The first movie in a theater I remember seeing was Snow White and the Seven Dwarfs. It was 1983 and I was four years old. I remember being fascinated by the different personalities of each of the Dwarfs, and truly frightened by the evil Queen. As I recall at that young, impressionable age it being my first real experience with the reality and presence of danger in the world. Oh sure—little boys imagine and create dangers in their sandboxes with plastic dinosaurs and action figures, but for me that Queen was real, and she had nothing but cruelty and contempt in her heart. I remember being afraid for the soft, and gentle Snow White, and wanting to help her and come to her rescue. A truly visceral experience for a 4 year old boy, especially considering the film at that time was 46 years my senior (the power of storytelling seemingly timeless). I knew way back then that I was hooked.
There is perhaps no American, living or dead, that has best captured the imagination of an entire culture, country, or people other than Walt Disney. A man of contrasts, he was a devoted husband and father, and a shrewd businessman; a dreamer with intellect and savvy, but plagued by periods of isolation and depression. Obviously, there has been much discourse about who Walt Disney was, his successes, and his shortcomings, his perfectionism and his ability to know what would be more than marginally successful. Before there was a John Lasseter or Pixar, before there was an Apple or Steve Jobs, there was Walt Disney—the forerunner and triumphant amalgamation of the American imagination.
When we talk about design and technology here on Stemmings, there isn’t much that we are talking about that doesn’t owe some thread of gratitude to Walt Disney, whether we are aware of it or not. It might be a bit of technology he developed with his Imagineers that later became some other useful tool or software. It could be the synthesis of an idea like space travel. Indeed, Disney is credited with launching the space race back in 1955! It may simply be that he inspired an entire generation of post World War II children to dream beyond the confines of the playground. He empowered children through their ingenuity and creativity. He cherished the way kids interpreted the world around them, and believed it was something to be celebrated.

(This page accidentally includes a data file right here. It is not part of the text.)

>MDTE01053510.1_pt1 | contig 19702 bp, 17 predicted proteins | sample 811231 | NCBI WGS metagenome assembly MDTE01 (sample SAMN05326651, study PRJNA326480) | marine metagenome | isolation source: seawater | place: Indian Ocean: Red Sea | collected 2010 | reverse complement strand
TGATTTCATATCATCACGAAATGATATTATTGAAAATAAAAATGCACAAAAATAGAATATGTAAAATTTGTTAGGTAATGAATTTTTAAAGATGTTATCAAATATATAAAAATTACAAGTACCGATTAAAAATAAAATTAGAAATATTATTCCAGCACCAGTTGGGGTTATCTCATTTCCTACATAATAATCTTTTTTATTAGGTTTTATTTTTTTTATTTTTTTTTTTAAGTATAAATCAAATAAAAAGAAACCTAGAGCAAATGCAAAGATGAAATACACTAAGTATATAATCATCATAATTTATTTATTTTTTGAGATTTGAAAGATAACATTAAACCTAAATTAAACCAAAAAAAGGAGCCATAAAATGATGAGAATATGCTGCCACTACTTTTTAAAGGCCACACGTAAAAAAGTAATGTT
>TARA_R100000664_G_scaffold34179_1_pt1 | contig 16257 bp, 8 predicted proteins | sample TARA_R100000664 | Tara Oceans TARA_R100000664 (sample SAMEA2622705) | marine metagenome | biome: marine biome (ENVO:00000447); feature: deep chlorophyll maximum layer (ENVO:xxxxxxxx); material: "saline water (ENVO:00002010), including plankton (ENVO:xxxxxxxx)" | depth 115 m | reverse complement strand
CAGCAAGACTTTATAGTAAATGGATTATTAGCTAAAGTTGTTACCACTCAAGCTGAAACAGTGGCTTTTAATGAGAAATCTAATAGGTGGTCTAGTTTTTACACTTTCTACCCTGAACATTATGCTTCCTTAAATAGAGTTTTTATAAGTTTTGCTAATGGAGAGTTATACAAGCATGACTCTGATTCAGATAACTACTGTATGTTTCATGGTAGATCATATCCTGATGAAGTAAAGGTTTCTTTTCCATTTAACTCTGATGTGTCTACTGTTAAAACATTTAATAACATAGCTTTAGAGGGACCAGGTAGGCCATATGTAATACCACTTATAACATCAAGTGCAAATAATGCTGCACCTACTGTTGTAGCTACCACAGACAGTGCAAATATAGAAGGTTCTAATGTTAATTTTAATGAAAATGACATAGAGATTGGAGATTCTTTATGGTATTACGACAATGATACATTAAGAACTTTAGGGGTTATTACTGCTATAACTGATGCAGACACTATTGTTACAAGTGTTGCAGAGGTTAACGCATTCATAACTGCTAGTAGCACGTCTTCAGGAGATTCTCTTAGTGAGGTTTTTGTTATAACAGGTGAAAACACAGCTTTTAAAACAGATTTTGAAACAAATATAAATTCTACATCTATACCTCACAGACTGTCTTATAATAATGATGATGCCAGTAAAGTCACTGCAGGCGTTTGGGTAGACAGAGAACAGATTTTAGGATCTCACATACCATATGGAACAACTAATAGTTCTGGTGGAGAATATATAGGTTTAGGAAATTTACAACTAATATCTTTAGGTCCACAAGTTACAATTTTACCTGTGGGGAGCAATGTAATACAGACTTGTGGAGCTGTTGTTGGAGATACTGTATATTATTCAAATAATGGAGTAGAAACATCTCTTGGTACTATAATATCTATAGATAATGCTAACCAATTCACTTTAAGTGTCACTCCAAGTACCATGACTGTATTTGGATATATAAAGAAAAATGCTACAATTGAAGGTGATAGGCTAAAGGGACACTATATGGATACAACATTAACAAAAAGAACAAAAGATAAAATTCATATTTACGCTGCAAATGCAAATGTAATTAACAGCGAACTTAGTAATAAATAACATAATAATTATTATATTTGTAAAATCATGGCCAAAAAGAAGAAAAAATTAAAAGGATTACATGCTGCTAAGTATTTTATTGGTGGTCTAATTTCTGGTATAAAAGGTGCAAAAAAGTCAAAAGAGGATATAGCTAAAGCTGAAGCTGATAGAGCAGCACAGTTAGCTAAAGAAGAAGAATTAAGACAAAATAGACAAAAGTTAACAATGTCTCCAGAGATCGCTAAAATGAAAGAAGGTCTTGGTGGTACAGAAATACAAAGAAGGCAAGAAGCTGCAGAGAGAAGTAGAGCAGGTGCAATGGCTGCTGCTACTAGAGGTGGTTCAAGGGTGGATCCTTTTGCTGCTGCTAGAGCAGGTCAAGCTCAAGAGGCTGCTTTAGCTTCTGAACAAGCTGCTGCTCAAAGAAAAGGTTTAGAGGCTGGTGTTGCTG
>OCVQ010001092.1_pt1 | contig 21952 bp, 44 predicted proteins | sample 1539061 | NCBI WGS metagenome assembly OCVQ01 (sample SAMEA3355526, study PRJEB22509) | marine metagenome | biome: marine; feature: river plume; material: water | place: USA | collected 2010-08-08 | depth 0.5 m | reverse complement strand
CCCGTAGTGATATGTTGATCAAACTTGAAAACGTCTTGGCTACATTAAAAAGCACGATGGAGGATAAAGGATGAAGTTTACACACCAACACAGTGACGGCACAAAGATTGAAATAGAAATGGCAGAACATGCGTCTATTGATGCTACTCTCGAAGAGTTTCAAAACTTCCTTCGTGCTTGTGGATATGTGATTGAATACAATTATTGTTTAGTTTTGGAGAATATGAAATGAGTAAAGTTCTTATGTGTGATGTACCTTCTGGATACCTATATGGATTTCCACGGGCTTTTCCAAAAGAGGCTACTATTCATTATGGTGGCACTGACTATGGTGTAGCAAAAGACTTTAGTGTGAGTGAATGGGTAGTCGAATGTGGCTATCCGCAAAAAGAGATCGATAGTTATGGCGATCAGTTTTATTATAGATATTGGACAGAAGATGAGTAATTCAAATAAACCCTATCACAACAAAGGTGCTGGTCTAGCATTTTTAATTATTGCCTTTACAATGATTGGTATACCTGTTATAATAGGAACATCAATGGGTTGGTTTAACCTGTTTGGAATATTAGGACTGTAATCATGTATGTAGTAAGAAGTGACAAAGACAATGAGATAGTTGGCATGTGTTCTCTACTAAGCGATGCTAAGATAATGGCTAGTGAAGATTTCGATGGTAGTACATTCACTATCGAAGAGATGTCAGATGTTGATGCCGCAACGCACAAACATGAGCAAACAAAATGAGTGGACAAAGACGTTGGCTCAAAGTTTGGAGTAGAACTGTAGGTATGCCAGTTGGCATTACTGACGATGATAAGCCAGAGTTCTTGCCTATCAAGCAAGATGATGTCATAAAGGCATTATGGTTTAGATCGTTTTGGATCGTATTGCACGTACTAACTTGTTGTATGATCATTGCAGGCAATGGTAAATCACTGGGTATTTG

Walt wasn’t without his struggles, faults and failures though. It was how he pushed through them that really led to the enormous success that we associate with him today. Walt’s work ethic and his willingness to take calculated risks were defining qualities of his success. A great benefit today’s generation of young entrepreneurs could gain from by adopting these two qualities.
Walt had a vision. He worked hard to see that vision become reality. There is a stark contrast today in understanding the necessity of work ethic. I realize when I write this, that I am conveniently forgetting the Facebooks, Twitters, and Instagrams of our daily lives and how social media has changed the landscape of how we define community (that’s for another post at another time). Many young men in their twenty-somethings today seem comfortable with just floating along in life instead of grabbing it by the horns and throwing it down in submission. My grandparents generation isn’t called the Greatest Generation for nothing—they purged the world of Nazism at great cost and upon returning home, transformed this country into the modern world we enjoy today. There was a lot of blood, sweat and tears involved in that process.